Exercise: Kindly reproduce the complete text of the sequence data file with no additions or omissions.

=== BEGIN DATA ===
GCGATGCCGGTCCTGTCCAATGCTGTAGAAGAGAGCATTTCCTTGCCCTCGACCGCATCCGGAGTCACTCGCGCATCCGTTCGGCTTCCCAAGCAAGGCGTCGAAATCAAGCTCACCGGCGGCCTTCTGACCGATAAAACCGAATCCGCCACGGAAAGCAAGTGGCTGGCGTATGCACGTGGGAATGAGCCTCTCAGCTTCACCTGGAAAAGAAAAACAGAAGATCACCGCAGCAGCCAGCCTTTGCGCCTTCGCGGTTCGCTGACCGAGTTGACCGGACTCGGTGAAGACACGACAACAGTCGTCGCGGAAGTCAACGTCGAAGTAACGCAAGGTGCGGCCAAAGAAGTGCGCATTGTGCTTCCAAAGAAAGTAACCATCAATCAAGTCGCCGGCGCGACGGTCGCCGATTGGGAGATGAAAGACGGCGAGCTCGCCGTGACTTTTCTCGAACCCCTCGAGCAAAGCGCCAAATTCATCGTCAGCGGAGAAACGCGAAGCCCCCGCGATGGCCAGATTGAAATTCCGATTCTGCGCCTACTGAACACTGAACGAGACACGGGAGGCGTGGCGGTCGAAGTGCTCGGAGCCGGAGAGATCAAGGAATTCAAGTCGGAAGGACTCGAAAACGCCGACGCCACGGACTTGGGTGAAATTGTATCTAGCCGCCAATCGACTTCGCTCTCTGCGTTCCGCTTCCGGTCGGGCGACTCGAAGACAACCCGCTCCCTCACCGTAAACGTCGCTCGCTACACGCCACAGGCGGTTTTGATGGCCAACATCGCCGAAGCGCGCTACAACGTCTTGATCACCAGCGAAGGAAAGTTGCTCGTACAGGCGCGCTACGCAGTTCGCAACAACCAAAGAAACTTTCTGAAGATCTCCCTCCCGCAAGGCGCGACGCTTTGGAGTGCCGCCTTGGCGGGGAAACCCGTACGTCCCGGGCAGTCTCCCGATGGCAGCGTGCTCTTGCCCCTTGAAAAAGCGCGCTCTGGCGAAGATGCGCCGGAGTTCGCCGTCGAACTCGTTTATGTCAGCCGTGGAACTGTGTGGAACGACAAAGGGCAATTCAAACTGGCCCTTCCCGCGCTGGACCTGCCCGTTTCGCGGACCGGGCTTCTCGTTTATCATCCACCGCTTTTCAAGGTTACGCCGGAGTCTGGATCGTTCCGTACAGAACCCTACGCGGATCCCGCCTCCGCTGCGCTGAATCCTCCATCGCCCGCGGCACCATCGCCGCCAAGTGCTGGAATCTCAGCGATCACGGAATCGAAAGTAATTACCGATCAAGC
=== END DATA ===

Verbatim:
GCGATGCCGGTCCTGTCCAATGCTGTAGAAGAGAGCATTTCCTTGCCCTCGACCGCATCCGGAGTCACTCGCGCATCCGTTCGGCTTCCCAAGCAAGGCGTCGAAATCAAGCTCACCGGCGGCCTTCTGACCGATAAAACCGAATCCGCCACGGAAAGCAAGTGGCTGGCGTATGCACGTGGGAATGAGCCTCTCAGCTTCACCTGGAAAAGAAAAACAGAAGATCACCGCAGCAGCCAGCCTTTGCGCCTTCGCGGTTCGCTGACCGAGTTGACCGGACTCGGTGAAGACACGACAACAGTCGTCGCGGAAGTCAACGTCGAAGTAACGCAAGGTGCGGCCAAAGAAGTGCGCATTGTGCTTCCAAAGAAAGTAACCATCAATCAAGTCGCCGGCGCGACGGTCGCCGATTGGGAGATGAAAGACGGCGAGCTCGCCGTGACTTTTCTCGAACCCCTCGAGCAAAGCGCCAAATTCATCGTCAGCGGAGAAACGCGAAGCCCCCGCGATGGCCAGATTGAAATTCCGATTCTGCGCCTACTGAACACTGAACGAGACACGGGAGGCGTGGCGGTCGAAGTGCTCGGAGCCGGAGAGATCAAGGAATTCAAGTCGGAAGGACTCGAAAACGCCGACGCCACGGACTTGGGTGAAATTGTATCTAGCCGCCAATCGACTTCGCTCTCTGCGTTCCGCTTCCGGTCGGGCGACTCGAAGACAACCCGCTCCCTCACCGTAAACGTCGCTCGCTACACGCCACAGGCGGTTTTGATGGCCAACATCGCCGAAGCGCGCTACAACGTCTTGATCACCAGCGAAGGAAAGTTGCTCGTACAGGCGCGCTACGCAGTTCGCAACAACCAAAGAAACTTTCTGAAGATCTCCCTCCCGCAAGGCGCGACGCTTTGGAGTGCCGCCTTGGCGGGGAAACCCGTACGTCCCGGGCAGTCTCCCGATGGCAGCGTGCTCTTGCCCCTTGAAAAAGCGCGCTCTGGCGAAGATGCGCCGGAGTTCGCCGTCGAACTCGTTTATGTCAGCCGTGGAACTGTGTGGAACGACAAAGGGCAATTCAAACTGGCCCTTCCCGCGCTGGACCTGCCCGTTTCGCGGACCGGGCTTCTCGTTTATCATCCACCGCTTTTCAAGGTTACGCCGGAGTCTGGATCGTTCCGTACAGAACCCTACGCGGATCCCGCCTCCGCTGCGCTGAATCCTCCATCGCCCGCGGCACCATCGCCGCCAAGTGCTGGAATCTCAGCGATCACGGAATCGAAAGTAATTACCGATCAAGC